MuM’s The Word

Hindustan Times ST (Mumbai) - Brunch - - INDULGE -

MOTH­ER­HOOD. IT’S a tricky busi­ness. And no, I don’t mean moth­er­ing, which comes with its own set of com­pli­ca­tions – and re­wards. I am talk­ing about moth­er­hood, a state that ev­ery­one and his un­cle has an opin­ion about. Moth­er­hood, which is made out to be the ul­ti­mate achieve­ment of a woman (and the in­abil­ity to achieve it the ul­ti­mate fail­ure). Moth­er­hood, the sta­tus up­date that sets the women apart from the girls. Moth­er­hood, the rite of pas­sage that is meant to ‘com­plete’ you.

And the rea­son I have been think­ing about moth­er­hood over the last fort­night is down to three women: Jen­nifer Anis­ton, Sa­nia Mirza, and of course, Theresa May.

Let’s be­gin with Anis­ton, who has spent most of her adult life be­ing stalked by the Preg­nancy Po­lice. From the time she was mar­ried to Brad Pitt to now, when she is wife to Justin Th­er­oux, preg­nancy ru­mours have con­stantly swirled around Anis­ton. So, you can un­der­stand why she fi­nally blew her stack when some pa­parazzi pic­tures of her with a slightly more rounded tummy set off yet an­other hys­ter­i­cal round of Jen-is-fi­nally-preg­nant pieces.

In a sear­ing piece for Huf­fPost, Anis­ton wrote, her rage fairly drip­ping off the page, that she was not preg­nant but sim­ply ‘fed up’ of the con­stant spec­u­la­tion re­volv­ing

It’s time to de­bunk the myth that moth­er­hood ‘com­pletes’ a woman

mothers go through as they bring up their kids when she doesn’t have any of her own? She sim­ply can’t have the same stake in the fu­ture that mothers do – as An­drea Lead­som said so fa­mously and fa­tally about Theresa May, when they were both run­ning for Tory leader, and the Prime Min­is­ter­ship of Great Bri­tain – be­cause it’s not her chil­dren who are go­ing to in­herit the earth. She can’t un­der­stand the depth of ma­ter­nal love be­cause she hasn’t ex­pe­ri­enced it first-hand. And she can­not be­gin to fathom the de­s­pair caused by the loss of a child be­cause, yes, she doesn’t have chil­dren.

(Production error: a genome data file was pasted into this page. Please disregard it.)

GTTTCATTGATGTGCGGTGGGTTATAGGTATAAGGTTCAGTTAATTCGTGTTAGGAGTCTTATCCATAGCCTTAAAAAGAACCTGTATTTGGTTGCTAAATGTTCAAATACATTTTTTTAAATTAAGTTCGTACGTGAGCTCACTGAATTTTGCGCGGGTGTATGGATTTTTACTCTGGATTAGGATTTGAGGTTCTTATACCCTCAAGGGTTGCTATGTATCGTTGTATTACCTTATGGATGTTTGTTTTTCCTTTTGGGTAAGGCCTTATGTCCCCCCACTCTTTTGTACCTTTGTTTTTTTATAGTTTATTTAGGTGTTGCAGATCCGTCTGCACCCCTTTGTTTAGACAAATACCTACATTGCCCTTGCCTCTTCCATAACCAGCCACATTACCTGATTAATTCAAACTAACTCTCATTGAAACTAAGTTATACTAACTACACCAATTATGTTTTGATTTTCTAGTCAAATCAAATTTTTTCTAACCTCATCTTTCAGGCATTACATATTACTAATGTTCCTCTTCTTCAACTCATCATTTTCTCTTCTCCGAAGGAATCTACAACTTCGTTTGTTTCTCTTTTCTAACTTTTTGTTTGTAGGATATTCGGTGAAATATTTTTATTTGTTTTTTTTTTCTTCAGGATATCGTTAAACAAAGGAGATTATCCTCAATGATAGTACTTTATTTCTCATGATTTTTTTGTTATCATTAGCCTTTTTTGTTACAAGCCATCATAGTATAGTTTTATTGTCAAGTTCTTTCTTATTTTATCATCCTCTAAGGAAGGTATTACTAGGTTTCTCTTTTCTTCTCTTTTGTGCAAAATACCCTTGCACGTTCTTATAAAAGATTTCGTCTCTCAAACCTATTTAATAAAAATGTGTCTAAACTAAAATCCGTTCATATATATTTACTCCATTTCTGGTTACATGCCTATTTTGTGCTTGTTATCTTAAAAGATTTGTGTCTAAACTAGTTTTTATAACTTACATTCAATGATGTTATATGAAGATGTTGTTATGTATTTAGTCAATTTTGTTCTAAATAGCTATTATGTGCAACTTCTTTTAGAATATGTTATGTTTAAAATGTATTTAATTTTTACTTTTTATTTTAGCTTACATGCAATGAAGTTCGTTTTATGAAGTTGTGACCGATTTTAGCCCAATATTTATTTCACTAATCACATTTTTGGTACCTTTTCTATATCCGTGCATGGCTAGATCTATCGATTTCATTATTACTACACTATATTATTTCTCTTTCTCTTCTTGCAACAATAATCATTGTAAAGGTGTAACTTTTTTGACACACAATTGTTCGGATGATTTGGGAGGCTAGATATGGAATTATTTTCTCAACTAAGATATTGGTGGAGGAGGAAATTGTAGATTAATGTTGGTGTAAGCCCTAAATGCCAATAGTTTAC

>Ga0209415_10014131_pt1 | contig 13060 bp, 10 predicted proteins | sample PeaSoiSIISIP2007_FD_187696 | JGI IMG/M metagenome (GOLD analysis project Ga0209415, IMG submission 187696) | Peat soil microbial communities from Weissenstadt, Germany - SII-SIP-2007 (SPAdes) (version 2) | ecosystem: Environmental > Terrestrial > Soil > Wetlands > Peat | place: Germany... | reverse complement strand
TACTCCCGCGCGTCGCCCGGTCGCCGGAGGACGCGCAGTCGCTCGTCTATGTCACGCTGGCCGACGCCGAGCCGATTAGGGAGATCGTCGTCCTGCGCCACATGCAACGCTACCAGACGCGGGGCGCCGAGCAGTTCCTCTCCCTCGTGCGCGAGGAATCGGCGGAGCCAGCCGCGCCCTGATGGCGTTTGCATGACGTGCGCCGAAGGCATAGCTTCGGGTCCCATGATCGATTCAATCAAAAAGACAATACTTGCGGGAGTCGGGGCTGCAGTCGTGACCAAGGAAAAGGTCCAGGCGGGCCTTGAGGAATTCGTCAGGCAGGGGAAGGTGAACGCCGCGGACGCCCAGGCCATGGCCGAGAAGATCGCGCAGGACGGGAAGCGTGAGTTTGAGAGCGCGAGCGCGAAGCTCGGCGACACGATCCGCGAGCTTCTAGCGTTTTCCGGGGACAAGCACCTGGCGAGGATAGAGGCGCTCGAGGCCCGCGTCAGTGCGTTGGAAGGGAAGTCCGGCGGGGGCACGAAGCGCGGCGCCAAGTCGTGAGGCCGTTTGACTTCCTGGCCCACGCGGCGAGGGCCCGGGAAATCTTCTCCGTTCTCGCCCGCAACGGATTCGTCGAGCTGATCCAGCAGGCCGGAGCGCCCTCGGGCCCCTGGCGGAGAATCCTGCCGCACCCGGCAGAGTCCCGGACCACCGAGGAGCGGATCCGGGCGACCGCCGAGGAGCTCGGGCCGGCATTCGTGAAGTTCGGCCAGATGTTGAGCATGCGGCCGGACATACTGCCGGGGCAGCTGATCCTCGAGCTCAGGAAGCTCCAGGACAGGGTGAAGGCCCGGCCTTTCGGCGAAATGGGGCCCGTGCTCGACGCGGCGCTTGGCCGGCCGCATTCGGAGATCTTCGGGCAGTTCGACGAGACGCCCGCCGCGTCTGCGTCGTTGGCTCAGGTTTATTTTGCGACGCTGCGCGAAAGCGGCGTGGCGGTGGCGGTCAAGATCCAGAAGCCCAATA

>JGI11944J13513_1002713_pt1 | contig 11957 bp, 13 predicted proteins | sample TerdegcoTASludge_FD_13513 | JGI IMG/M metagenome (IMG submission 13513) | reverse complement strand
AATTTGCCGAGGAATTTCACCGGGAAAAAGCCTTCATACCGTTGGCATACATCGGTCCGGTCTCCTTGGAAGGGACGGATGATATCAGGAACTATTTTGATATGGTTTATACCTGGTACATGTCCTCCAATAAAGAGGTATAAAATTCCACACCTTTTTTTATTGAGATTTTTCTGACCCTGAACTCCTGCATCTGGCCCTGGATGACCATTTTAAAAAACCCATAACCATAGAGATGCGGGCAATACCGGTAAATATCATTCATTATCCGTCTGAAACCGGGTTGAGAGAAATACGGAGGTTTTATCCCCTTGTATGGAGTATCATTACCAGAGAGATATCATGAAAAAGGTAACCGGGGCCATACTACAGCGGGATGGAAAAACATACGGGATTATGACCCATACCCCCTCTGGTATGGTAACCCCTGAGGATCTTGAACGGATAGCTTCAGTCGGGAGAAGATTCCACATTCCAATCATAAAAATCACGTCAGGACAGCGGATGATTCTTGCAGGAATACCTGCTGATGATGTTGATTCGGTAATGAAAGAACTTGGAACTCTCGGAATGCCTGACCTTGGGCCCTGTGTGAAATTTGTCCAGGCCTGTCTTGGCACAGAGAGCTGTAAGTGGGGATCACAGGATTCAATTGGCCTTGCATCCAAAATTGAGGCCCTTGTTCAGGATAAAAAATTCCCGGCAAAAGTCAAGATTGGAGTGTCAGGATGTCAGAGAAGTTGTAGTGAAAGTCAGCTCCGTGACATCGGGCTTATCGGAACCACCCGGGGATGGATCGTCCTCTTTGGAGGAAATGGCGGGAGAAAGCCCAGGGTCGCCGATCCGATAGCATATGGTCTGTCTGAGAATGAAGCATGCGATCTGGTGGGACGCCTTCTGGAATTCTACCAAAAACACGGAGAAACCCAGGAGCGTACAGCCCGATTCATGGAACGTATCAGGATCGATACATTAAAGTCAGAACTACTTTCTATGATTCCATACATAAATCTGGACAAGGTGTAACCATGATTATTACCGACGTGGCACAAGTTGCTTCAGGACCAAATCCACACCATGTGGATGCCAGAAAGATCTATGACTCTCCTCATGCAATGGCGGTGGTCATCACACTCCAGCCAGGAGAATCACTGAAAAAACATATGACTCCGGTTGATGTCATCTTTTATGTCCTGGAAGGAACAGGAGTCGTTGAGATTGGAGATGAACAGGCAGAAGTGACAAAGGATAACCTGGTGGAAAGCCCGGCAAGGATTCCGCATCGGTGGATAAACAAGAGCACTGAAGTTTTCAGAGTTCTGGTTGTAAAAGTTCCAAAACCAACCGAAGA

It’s al­most as if the rest of the world has agreed that a woman who doesn’t have a kid is lesser-than in some way. That be­cause an en­tire world of ex­pe­ri­ence is shut off to her, so is the world of em­pa­thy, or in­deed, sym­pa­thy.

Per­haps this is why child­less women so of­ten feel obliged to ex­plain their empty nest to oth­ers. Even the res­o­lutely pri­vate May had to of­fer up this tiny morsel about her child­less­ness: it sim­ply didn’t hap­pen (like it doesn’t for many peo­ple) and while it was an abid­ing sad­ness, she and her hus­band got on with their lives.

Jen­nifer Anis­ton, too, re­sponded to the moth­er­hood ques­tion a tad de­fen­sively in a 2014 in­ter­view. “You may not have a child come out of your vagina, but that doesn’t mean that you aren’t moth­er­ing – dogs, friends, friends’ chil­dren... This con­tin­u­ally is said about me: that I was so ca­reer-driven and fo­cussed on my­self, that I don’t want to be a mother, and how self­ish that is... Even say­ing it gets me a lit­tle tight in my throat.”

But why should any woman – celebrity or oth­er­wise – feel obliged to ex­plain why she doesn’t have chil­dren? It is no­body’s busi­ness but hers and her part­ner’s; and pre­sum­ably both of them are in on the se­cret.

Thank­fully, even Anis­ton knows bet­ter now. As this older and wiser Jen wrote in her Huf­fPost piece, “We are com­plete with or with­out a mate, with or with­out a child... We get to de­ter­mine our own ‘hap­pily ever after’ for our­selves.”

And yes, whether that in­cludes chil­dren or not is en­tirely up to ev­ery woman to de­cide for her­self. And no, she doesn’t owe you or the world any ex­pla­na­tions about her de­ci­sion.

Newspapers in English

Newspapers from India

© PressReader. All rights reserved.